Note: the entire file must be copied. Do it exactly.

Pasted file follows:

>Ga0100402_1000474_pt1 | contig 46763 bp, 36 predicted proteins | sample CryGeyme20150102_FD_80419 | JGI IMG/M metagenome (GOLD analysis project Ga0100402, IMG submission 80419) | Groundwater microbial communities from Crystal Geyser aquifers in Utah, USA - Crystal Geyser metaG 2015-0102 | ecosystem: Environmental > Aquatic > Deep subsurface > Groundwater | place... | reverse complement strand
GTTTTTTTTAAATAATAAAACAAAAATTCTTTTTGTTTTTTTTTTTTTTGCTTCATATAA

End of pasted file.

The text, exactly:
>Ga0100402_1000474_pt1 | contig 46763 bp, 36 predicted proteins | sample CryGeyme20150102_FD_80419 | JGI IMG/M metagenome (GOLD analysis project Ga0100402, IMG submission 80419) | Groundwater microbial communities from Crystal Geyser aquifers in Utah, USA - Crystal Geyser metaG 2015-0102 | ecosystem: Environmental > Aquatic > Deep subsurface > Groundwater | place... | reverse complement strand
GTTTTTTTTAAATAATAAAACAAAAATTCTTTTTGTTTTTTTTTTTTTTGCTTCATATAA